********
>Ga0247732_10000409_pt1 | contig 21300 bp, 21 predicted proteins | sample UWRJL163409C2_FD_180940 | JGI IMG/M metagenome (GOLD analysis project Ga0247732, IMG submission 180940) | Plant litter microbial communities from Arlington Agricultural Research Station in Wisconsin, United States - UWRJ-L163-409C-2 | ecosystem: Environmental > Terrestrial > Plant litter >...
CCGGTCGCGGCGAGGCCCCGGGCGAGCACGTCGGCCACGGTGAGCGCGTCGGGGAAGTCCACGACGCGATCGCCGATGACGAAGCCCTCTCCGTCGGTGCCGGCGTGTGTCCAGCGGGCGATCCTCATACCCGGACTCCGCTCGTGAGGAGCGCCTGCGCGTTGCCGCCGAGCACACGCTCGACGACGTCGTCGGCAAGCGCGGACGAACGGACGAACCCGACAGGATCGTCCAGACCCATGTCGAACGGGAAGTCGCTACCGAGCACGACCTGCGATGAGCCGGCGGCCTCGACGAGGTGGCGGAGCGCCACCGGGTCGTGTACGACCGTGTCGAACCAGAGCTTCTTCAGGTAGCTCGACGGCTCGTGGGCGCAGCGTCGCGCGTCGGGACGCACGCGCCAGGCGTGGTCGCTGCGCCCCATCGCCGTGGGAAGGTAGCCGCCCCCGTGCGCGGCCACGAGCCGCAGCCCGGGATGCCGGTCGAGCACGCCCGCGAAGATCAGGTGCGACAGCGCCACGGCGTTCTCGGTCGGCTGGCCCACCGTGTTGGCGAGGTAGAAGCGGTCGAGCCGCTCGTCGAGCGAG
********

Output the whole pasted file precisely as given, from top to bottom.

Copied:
>Ga0247732_10000409_pt1 | contig 21300 bp, 21 predicted proteins | sample UWRJL163409C2_FD_180940 | JGI IMG/M metagenome (GOLD analysis project Ga0247732, IMG submission 180940) | Plant litter microbial communities from Arlington Agricultural Research Station in Wisconsin, United States - UWRJ-L163-409C-2 | ecosystem: Environmental > Terrestrial > Plant litter >...
CCGGTCGCGGCGAGGCCCCGGGCGAGCACGTCGGCCACGGTGAGCGCGTCGGGGAAGTCCACGACGCGATCGCCGATGACGAAGCCCTCTCCGTCGGTGCCGGCGTGTGTCCAGCGGGCGATCCTCATACCCGGACTCCGCTCGTGAGGAGCGCCTGCGCGTTGCCGCCGAGCACACGCTCGACGACGTCGTCGGCAAGCGCGGACGAACGGACGAACCCGACAGGATCGTCCAGACCCATGTCGAACGGGAAGTCGCTACCGAGCACGACCTGCGATGAGCCGGCGGCCTCGACGAGGTGGCGGAGCGCCACCGGGTCGTGTACGACCGTGTCGAACCAGAGCTTCTTCAGGTAGCTCGACGGCTCGTGGGCGCAGCGTCGCGCGTCGGGACGCACGCGCCAGGCGTGGTCGCTGCGCCCCATCGCCGTGGGAAGGTAGCCGCCCCCGTGCGCGGCCACGAGCCGCAGCCCGGGATGCCGGTCGAGCACGCCCGCGAAGATCAGGTGCGACAGCGCCACGGCGTTCTCGGTCGGCTGGCCCACCGTGTTGGCGAGGTAGAAGCGGTCGAGCCGCTCGTCGAGCGAG